In particular this debut album by Soft Machine, i was not aware that I had not reviewed anything about this album until certain point of time, maybe couple of months, my prog mate Cosmic Eargasm wanted me to write this album. My first reaction was: Yes! Will do! But then what happened I was swamped from one location to another until now I have a chance to write my view while enjoying this album. One of the reasons to write is because there is "A Certain Kind" which typically known by many people as a song by Bloodrock. Which is true, in the seventies this Bloodrock version was very famous in fact in my small city of Madiun, East Java, Indonesia.

Composition-wise this album is really excellent as it provides very definitive music that creates its own genre / subgenre even though most of us label it as Canterbury. I would say the music is a perfect blend of classic rock, psychedelic and jazz. You will find any many segments they combine each style beautifully. You might say the music is raw but you have to understand that this was released in 1968 - of course the audio technology was not that advanced compared to current situation. It's quite difficult where I can exclude my favorite tracks as I almost enjoy every single segment in any track the perform. The dominant instruments sound like drums that demonstrate very raw, performed by Robert Wyatt, hammond organ as well as bass guitar. In fact , I enjoy the album since its opening track Hope for Happiness (4:22) which has unique style, followed nicely to Joy of a Toy (2:56). Once you enjoy the music, you would not want to stop it. It's a joy enjoying this excellent music from the past. At the end of the album you will find dynamic music demonstrating solo by each member of the band's really col.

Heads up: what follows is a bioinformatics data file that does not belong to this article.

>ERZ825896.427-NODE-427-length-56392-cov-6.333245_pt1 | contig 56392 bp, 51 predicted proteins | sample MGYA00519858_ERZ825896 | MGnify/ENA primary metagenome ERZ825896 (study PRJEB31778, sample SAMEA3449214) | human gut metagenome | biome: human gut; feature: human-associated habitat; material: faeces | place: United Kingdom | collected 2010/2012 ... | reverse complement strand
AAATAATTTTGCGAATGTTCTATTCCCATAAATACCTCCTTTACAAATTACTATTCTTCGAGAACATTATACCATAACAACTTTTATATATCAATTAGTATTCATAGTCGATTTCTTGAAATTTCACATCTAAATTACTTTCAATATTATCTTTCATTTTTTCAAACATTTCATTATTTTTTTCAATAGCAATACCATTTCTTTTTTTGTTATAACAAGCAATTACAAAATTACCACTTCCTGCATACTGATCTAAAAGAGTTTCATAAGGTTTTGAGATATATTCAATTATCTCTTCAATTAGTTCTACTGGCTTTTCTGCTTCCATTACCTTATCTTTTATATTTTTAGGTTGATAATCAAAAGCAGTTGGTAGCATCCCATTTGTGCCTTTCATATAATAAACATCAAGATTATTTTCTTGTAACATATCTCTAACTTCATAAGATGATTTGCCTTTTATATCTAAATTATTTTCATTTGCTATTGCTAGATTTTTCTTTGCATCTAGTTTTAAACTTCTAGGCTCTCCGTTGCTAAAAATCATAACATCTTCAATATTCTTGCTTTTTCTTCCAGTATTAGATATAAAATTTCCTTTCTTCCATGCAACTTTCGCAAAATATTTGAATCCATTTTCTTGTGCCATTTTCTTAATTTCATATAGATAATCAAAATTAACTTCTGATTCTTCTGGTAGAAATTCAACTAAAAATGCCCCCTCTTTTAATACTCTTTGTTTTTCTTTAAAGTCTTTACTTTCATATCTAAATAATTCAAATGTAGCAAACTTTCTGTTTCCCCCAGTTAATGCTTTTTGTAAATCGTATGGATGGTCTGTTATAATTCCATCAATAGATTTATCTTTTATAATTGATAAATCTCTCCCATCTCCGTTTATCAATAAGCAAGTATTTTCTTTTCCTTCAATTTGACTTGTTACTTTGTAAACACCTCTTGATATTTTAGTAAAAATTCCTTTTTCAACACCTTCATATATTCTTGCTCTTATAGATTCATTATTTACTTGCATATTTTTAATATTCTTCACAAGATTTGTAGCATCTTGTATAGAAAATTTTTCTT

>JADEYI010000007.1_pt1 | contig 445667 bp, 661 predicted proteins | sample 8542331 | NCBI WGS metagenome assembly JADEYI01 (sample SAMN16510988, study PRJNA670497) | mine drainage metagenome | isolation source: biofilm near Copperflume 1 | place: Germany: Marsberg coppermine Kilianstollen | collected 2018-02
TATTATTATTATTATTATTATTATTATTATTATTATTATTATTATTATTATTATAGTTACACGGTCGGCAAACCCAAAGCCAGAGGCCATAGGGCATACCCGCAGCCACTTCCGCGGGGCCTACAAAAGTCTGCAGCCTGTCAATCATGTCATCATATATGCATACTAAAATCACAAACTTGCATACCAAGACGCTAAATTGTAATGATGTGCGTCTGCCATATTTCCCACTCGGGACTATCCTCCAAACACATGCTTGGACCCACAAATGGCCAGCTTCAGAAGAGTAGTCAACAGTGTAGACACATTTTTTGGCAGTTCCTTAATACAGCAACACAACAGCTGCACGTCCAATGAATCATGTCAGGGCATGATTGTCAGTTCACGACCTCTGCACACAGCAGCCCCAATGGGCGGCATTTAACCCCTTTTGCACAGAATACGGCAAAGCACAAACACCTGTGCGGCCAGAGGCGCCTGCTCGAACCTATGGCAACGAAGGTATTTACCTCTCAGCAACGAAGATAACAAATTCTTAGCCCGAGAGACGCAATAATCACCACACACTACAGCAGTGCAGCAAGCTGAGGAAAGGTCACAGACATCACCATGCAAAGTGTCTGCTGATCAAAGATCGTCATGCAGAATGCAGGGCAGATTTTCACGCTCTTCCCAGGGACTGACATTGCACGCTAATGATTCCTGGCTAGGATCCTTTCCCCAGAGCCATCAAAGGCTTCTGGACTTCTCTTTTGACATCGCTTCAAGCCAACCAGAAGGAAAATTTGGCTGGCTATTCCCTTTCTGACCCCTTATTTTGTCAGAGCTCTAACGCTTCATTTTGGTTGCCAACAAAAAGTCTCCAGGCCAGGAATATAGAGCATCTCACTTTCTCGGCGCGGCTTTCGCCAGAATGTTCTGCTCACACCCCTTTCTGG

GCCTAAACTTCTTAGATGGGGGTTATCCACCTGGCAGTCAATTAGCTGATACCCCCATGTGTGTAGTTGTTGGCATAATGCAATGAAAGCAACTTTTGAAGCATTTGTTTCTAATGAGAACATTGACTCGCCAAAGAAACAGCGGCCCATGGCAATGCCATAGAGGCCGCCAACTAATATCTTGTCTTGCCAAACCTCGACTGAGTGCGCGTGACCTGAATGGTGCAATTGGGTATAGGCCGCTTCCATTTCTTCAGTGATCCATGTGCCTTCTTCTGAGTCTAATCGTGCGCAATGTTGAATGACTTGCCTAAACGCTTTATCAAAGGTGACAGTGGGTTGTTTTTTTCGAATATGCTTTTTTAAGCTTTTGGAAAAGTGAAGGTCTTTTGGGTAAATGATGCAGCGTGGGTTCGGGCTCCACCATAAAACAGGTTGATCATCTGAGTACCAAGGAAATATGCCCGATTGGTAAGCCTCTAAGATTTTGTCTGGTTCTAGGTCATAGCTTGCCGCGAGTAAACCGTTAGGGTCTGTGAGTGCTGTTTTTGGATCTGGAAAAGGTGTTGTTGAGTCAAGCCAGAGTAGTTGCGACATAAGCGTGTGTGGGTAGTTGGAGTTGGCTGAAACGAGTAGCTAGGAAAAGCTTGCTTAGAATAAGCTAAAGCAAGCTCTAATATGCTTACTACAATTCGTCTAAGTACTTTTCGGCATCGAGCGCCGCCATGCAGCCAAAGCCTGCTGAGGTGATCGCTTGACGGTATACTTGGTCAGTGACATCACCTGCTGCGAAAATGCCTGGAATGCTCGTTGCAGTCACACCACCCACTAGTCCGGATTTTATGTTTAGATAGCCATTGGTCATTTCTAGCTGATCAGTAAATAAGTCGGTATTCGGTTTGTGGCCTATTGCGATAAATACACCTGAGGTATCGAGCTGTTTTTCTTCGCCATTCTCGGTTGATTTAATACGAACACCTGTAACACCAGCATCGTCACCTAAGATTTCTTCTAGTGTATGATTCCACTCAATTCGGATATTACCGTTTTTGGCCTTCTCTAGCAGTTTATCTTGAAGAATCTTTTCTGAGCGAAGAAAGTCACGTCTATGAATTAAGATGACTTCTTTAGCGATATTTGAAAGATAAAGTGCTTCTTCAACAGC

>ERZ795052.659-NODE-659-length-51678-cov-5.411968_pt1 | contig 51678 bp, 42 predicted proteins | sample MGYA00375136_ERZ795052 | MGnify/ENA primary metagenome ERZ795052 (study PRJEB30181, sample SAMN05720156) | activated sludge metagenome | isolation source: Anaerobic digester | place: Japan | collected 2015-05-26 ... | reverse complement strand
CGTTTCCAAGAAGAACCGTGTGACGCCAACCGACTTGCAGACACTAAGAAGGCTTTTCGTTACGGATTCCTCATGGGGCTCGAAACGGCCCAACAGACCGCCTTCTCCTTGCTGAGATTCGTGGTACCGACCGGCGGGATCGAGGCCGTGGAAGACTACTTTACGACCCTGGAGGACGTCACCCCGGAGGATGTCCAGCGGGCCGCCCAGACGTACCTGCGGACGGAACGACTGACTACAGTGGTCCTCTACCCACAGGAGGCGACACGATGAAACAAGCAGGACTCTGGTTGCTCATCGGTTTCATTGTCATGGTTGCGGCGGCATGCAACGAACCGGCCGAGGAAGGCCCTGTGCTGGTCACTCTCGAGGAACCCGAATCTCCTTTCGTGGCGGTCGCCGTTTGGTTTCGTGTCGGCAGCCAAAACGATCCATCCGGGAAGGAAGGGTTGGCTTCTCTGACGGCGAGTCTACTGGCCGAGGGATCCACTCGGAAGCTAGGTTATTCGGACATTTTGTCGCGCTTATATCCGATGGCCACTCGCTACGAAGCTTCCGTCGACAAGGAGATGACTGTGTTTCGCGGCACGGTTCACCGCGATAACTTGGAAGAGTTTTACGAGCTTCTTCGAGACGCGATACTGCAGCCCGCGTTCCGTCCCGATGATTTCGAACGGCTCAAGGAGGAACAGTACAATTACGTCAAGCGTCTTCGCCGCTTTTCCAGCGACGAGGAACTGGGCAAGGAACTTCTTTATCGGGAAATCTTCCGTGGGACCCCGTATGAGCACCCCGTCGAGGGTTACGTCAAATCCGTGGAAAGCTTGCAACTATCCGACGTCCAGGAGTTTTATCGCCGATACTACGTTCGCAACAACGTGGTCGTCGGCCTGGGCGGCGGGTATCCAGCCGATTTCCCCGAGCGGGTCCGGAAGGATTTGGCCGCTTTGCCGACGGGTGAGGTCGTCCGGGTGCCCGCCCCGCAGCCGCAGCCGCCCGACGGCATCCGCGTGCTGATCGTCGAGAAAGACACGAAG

Overall, this is of course an excellent prog music collection. Keep on proggin' ...!

Peace on earth and mercy mild - GW

Report this review (#1292849)
Posted Friday, October 17, 2014 | Review Permalink